"it is not 'clearly evident' to us, or evident at all, that the subject property lies entirely outside the Commercial blob west of Coburg Road. As noted, the western and northern edges of that Commercial blob have no referents, such as a street or an intersection, that can be used to fix its position with respect to particular property boundaries with even approximate accuracy. The subject parcels might adjoin the Commercial blob, as the planning commission and hearings official concluded, or they might lie partially inside, or even entirely inside, that red blob. Given the small scale of the Metro Plan diagram, and the lack of referents to fix the western and northern edges of the Commercial blob west of Coburg Road to any particular property, we do not see that it is possible, based solely on examination of the Metro Plan diagram, to determine the plan designation of the subject parcels."

Id. at 414. Further, LUBA reasoned that, under those circumstances--that is, where the pertinent borders of a "blob" cannot be correlated accurately to any referents or property boundaries and the subject property is located near the border of the blob--"the applicable refinement plan, if any, is used to determine the location of the border between adjoining plan designations with respect to particular properties." Id. LUBA then explained that it had reached a similar conclusion in Carlson v. Eugene, 3 Or LUBA 175 (1981), in which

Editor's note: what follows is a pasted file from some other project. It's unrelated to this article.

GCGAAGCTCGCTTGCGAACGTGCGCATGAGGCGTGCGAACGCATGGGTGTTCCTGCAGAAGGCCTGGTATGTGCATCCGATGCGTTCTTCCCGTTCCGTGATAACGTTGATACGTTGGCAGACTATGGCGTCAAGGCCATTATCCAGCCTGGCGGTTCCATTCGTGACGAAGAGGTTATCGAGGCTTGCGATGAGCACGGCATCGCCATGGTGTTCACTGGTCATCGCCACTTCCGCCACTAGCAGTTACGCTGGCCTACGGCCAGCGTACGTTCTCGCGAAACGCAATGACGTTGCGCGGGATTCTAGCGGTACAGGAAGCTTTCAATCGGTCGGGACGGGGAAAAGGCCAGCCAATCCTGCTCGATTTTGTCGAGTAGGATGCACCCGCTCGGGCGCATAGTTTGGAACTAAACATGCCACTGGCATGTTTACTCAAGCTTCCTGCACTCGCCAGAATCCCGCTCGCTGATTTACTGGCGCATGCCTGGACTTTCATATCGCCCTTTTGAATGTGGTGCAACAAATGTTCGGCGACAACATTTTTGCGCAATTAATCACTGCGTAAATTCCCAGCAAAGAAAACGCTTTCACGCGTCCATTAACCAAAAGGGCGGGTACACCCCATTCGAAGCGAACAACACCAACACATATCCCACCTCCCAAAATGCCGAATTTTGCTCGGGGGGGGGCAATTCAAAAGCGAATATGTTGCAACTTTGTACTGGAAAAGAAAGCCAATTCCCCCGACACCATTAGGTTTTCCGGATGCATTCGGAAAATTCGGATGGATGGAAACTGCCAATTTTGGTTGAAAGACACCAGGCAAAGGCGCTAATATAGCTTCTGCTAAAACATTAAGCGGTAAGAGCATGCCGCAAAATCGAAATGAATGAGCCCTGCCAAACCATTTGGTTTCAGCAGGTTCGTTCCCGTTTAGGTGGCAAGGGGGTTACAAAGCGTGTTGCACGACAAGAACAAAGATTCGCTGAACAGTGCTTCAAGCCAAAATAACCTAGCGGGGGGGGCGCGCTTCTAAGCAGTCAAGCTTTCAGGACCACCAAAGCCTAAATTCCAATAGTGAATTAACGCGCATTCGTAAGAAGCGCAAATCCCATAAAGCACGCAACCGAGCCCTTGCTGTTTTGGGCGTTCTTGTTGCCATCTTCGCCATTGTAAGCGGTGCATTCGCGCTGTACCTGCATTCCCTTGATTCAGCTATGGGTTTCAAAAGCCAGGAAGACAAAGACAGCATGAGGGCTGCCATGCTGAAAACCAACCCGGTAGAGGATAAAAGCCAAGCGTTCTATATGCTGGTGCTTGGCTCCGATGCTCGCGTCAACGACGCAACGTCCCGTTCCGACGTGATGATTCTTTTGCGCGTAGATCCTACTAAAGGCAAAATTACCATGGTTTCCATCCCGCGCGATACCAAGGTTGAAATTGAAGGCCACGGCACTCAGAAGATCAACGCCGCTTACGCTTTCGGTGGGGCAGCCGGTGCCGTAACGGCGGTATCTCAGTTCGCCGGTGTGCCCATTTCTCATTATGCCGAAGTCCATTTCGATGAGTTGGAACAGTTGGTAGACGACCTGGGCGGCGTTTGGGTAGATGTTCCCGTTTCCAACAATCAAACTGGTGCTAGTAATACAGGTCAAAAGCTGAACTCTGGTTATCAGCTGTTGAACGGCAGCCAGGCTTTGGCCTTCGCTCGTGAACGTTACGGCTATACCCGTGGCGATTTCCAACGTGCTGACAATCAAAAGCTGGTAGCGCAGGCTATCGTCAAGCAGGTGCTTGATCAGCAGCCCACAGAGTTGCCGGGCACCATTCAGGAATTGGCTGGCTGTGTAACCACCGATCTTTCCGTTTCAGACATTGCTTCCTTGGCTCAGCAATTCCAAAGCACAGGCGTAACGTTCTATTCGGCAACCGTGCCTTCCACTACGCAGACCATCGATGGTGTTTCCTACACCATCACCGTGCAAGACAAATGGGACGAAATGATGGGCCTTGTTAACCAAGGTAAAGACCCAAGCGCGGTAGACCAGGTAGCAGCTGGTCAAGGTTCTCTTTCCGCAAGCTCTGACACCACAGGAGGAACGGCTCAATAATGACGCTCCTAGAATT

"the location of the border between the Industrial and Residential plan designations in the pertinent refinement plan appeared to vary considerably from that shown on the Metro Plan diagram. Nonetheless, both this Board and the city council concluded that there was no conflict between the two plan diagrams, and that the location of the plan designation boundaries, and hence the plan designation of the subject property, was appropriately determined by the refinement plan. In the present case, the location of the border between the Commercial and Medium Density Residential designations as depicted on the Metro Plan diagram and the WAP diagram appears to differ, if it differs at all, less than the difference in Carlson. We conclude, as we did in Carlson, that the Metro Plan diagram and the pertinent refinement plan diagram do not conflict. As the Metro Plan diagram and text indicate, local governments have a certain amount of discretion in adopting refinement plans that refine the Metro Plan diagram, including determining the precise location of plan designations with respect to particular properties. Unless that determination conflicts with the Metro Plan diagram much more clearly than it does here, there is no basis to conclude, as the planning commission and hearings official did, that the refinement plan diagram and Metro Plan diagram conflict."